National RWMpurchasing and developing its own ‘fresh’ uranium. Effectively, Russia appears to be stockpiling used uranium (potential energy) which the U.S. is paying for the country to import. This is a very effective economic policy for Russia, but this system is dependent on developing the consumption of reprocessed nuclear waste instead of increasing output of energy. Many of these new reactor series had their designs and construction paid for by the 2000 Agreement. Because the emphasis was on the consumption of United States’ waste and not expanding Russian energy supply, this dictated the evolution of the Russian nuclear energy industry. Also telling is that the United States is the country exporting its waste to Russia. The United States has long been a leading nuclear power when considering total energy output and uranium consumption. This would make the United States one of the largest waste producers then, as well. That the United States has to purchase the services of another nuclear power is interesting, and Russia is using this to its advantage.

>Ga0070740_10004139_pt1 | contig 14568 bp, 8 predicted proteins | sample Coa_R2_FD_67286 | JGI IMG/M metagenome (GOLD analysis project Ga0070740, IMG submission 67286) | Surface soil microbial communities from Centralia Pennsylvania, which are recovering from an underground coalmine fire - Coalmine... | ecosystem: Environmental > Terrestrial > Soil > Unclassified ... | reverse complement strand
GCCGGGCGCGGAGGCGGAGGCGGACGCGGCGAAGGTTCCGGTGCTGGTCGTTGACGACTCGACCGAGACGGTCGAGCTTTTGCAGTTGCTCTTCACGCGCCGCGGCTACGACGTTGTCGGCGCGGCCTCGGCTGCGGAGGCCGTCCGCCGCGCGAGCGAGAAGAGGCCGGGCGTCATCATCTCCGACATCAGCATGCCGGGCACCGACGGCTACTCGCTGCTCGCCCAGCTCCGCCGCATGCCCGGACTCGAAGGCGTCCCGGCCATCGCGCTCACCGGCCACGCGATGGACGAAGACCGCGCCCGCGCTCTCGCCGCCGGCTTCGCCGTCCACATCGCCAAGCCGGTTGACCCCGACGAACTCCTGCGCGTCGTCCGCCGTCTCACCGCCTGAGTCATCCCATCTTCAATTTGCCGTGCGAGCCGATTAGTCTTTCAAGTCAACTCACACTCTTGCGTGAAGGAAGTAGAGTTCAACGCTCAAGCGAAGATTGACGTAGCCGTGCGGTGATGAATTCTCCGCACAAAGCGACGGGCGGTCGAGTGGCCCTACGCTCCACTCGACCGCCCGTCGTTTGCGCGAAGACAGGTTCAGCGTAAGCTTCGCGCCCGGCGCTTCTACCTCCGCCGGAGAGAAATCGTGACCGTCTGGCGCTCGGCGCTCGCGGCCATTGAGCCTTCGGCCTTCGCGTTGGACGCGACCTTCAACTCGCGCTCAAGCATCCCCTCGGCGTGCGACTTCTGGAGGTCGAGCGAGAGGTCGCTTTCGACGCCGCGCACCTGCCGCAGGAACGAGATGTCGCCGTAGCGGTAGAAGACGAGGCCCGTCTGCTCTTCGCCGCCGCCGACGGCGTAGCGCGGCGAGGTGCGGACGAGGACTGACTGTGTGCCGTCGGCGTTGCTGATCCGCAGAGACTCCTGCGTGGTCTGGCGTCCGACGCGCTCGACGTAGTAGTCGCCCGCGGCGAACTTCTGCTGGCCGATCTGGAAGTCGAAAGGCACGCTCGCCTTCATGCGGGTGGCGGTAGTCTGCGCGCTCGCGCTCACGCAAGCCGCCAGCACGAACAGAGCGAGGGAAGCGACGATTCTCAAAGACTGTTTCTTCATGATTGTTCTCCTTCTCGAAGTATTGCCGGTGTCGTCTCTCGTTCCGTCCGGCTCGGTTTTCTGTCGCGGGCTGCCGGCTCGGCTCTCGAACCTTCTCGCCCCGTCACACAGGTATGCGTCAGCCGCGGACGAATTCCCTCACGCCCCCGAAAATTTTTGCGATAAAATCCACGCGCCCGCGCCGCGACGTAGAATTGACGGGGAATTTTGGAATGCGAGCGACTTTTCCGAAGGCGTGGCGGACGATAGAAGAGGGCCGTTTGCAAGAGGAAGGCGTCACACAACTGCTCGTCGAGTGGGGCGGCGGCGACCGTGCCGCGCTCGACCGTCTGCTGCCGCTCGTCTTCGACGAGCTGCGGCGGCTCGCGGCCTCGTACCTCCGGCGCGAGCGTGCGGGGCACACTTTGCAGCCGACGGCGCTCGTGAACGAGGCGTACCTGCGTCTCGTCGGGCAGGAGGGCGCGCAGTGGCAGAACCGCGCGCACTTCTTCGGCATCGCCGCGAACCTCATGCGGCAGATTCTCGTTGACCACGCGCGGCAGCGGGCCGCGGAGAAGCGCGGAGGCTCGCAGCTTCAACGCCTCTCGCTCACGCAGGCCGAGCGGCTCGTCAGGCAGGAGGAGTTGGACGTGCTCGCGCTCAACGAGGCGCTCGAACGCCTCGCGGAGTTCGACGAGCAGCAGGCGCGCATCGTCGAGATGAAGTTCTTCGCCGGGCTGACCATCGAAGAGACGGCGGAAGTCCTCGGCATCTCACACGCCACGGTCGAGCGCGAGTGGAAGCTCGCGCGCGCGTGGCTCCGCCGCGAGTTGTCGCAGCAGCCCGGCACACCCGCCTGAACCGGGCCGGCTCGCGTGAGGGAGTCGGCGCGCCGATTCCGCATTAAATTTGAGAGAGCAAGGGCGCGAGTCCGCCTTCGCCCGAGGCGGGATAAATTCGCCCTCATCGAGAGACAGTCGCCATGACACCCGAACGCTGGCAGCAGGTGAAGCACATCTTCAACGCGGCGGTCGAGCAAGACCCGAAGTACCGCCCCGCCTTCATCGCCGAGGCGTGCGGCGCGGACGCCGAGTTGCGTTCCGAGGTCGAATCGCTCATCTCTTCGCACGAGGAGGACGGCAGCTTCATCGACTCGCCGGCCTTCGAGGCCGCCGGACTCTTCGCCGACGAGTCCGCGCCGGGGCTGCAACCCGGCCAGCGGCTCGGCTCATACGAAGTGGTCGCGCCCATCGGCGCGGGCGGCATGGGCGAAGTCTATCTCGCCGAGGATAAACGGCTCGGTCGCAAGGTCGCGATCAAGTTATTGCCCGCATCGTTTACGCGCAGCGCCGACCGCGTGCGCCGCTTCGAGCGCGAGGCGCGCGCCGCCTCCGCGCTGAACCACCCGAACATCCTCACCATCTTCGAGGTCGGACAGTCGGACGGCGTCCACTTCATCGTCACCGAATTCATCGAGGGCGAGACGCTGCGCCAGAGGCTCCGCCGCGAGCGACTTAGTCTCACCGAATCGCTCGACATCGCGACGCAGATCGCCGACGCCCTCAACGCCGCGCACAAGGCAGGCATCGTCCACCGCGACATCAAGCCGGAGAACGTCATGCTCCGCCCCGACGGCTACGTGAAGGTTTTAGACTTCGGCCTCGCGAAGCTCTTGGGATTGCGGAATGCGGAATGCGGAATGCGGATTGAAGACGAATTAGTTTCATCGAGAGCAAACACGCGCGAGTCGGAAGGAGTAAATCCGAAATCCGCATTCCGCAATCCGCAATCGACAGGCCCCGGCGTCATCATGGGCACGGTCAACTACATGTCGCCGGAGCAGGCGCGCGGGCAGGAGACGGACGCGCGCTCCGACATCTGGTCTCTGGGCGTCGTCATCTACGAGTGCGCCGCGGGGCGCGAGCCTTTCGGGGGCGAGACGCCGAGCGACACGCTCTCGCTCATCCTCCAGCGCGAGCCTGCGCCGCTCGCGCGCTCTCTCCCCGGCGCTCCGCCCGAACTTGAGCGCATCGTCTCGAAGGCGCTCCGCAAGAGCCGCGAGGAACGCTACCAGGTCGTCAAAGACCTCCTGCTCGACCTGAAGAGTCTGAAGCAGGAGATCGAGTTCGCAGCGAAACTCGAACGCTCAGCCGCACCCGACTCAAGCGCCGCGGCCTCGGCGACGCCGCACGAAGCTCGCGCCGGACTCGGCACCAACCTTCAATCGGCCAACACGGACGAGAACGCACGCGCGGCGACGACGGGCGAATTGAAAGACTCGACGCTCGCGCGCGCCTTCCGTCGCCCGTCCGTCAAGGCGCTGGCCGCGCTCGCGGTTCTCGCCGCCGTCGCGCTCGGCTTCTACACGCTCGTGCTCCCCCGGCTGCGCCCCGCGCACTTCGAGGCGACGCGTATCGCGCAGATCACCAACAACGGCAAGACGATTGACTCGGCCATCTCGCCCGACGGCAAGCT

A report by the Center for Strategic and International Studies prescribes a “Decade of Stabilization” in post-Soviet Russia ending in a loosely planed international nuclear energy network.[9]   This plan prescribes foreign powers’ purchase of nuclear plant in post-Soviet states; most being maintained by France, United States, and Germany.  The outlines for this transition have strong imperialist leanings by giving such domestic influence to foreign powers, but the idea is something that Rosatom seems keen on.[10]  Granted in Rosatom’s plan, Already Russia is one of the largest energy providers in Eastern Europe, holding a large supply of fossil fuels and other raw materials. If Russia establishes a global nuclear energy market, its energy exports will most likely increase. Russia has begun reaching out to other nuclear powers, offering itself as a viable disposer of nuclear waste. If Russia successfully transitions to a nuclear industry which largely consumes the reprocessed nuclear wastes of other countries, then Russia will establish itself as both an energy producer and as a nuclear waste disposer.

recycle cycle